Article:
Whatever, in connection with my professional practice, or not in connection with it, I may see or hear in the lives of men which ought not to be spoken of abroad, I will not divulge, as reckoning that all such should be kept secret.
Oath of Hippocrates
From the very beginning, when the privacy rule of the Health Insurance Portability and Accountability Act was released by HHS in the waning days of the Clinton administration in late 2000, the Hippocratic oath has taken a back seat to national security, many observers contend.
HIPAA was passed in 1996 with some privacy penalty provisions in place, but Congress gave itself a three-year grace period to come back and flesh out the law with specific privacy legislation. That never happened. Instead, legislative foot-dragging triggered a HIPAA provision that said if Congress failed to act on privacy within three years of passage, HHS was given the authority to write the privacy rule itself. Even that first issue of an HHS-written HIPAA privacy rule allowed disclosures of medical records for national security requests, but since then, the Justice Department and HHS, the key federal agency pushing healthcare information technology, have teamed up to seriously weaken the HIPAA privacy rule while Congress and the Bush administration have sought to expand government access to health records for national security reasons, according to lawyers and privacy advocates.
To view Joseph Conn's entire package on terrorist surveillance and electronic medical records, read "
EMRs could be fair game in war on terror," "A controversial lawyer, HIPAA and the privacy debate," "The tortuous path of the HIPAA privacy provision," "Potential exists for snooping in EHRs, experts say," "Government sets sights on health IT for surveillance," and listen to a podcast interview with Twila Brase, Possible EMR, national security interest links."
That doesnt mean the Justice Department or HHS are implicated in illegally exposing medical records to surveillance, but it does mean the relaxation of the rule could make it easier for government surveillance agencies to obtain healthcare data from commercial sources, those sources say.
For example, the original version of the privacy rule written by HHS staffers required patient consent before so-called covered entitiesdefined by HIPAA as healthcare providers, payers and claims clearinghousescould share patient-identifiable medical records for treatment, payment or other healthcare operations. HIPAA defines healthcare operations so broadly that unless a disclosure was specifically exemptedand there are a number of exemptions, such as, for national security or protecting the president from threats on his lifealmost every conceivable release of medical information required patient consent.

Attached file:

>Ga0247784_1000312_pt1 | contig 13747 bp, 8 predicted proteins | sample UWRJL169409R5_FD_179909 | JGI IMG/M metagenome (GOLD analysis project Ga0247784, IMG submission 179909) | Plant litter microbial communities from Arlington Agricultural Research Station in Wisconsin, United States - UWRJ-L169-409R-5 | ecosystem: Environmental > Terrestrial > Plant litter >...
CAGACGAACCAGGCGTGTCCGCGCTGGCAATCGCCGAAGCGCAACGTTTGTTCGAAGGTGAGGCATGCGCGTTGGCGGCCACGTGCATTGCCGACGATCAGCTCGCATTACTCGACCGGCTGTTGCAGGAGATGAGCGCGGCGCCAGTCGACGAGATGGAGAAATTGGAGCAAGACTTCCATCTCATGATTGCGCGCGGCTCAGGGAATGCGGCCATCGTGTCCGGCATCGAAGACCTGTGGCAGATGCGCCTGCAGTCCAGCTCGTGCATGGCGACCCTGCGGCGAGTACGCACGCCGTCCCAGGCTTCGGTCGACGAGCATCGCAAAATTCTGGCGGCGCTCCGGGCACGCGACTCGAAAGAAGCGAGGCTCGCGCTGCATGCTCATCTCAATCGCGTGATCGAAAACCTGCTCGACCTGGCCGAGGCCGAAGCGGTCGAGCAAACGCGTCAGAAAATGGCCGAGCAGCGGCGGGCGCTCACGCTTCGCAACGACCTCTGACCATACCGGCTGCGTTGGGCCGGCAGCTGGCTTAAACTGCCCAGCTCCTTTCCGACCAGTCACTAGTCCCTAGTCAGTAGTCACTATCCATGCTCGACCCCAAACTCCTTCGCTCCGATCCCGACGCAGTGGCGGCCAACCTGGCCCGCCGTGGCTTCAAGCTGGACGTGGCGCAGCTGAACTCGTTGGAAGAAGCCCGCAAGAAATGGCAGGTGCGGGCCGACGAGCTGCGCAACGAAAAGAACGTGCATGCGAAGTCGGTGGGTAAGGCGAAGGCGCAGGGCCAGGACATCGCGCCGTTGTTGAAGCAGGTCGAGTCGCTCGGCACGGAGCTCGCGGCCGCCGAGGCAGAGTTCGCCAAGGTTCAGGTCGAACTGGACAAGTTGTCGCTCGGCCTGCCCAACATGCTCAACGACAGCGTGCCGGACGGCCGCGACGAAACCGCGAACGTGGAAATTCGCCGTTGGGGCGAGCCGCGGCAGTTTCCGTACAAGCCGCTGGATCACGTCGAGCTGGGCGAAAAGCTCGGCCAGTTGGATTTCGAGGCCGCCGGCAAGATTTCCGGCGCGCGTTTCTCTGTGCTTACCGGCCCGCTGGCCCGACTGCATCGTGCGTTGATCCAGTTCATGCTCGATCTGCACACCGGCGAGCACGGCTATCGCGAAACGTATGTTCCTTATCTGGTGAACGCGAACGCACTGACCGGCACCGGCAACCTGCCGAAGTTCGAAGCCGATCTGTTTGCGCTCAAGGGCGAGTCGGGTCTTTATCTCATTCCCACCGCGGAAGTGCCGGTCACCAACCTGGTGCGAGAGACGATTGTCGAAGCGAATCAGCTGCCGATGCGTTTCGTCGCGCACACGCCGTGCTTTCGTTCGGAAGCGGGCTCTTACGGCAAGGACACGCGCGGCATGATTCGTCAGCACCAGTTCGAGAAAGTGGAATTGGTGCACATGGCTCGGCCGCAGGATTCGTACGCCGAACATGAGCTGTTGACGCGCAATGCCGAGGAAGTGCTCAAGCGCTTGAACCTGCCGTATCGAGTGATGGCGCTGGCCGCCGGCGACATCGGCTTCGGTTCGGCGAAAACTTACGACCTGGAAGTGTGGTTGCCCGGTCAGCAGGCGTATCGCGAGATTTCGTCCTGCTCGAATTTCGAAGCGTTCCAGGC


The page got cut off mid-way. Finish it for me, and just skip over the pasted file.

After initially accepting the original version of the privacy rule, the Bush administration under then-HHS Secretary Tommy Thompson announced in March 2002 that it wanted to make revisions. By August of that year, HHS had relaxed the privacy rule. The new rule gave regulatory permission to covered entities for the use and disclosure of patients records without patient consent for treatment, payment and other healthcare operations, with that final phrase, again, playing a key role. Stripping away the consent requirement turned the law on its head, according to privacy advocates. Other healthcare operations is so broadly defined under the rule that it converts a broad protection rule into a permissive rule for disclosure, the advocates say.
They assure me they are very much working on it and hope to have it out soon, McGraw said. I dont think this is their way of putting me off and hiding the fact that theyre never going to do it, but I dont know if well ever see it or not. I hope we do.
In June 2007, the consulting firm RTI International released an oddly titled report, Recommended Requirements for Enhancing Data Quality in Electronic Health Record Systems, funded by a $487,000 contract from ONCHIT; the 115-page report deals mostly with healthcare fraud, not quality. It includes a controversial recommendation that developers of computer-based, electronic health-record systems used by office-based physicians be required to engineer back doors for remote monitoring into their software packages, ostensibly for insurance companies as well as Medicare and Medicaid administrators to detect fraud and gain legal evidence to prosecute perpetrators. Privacy advocates howled.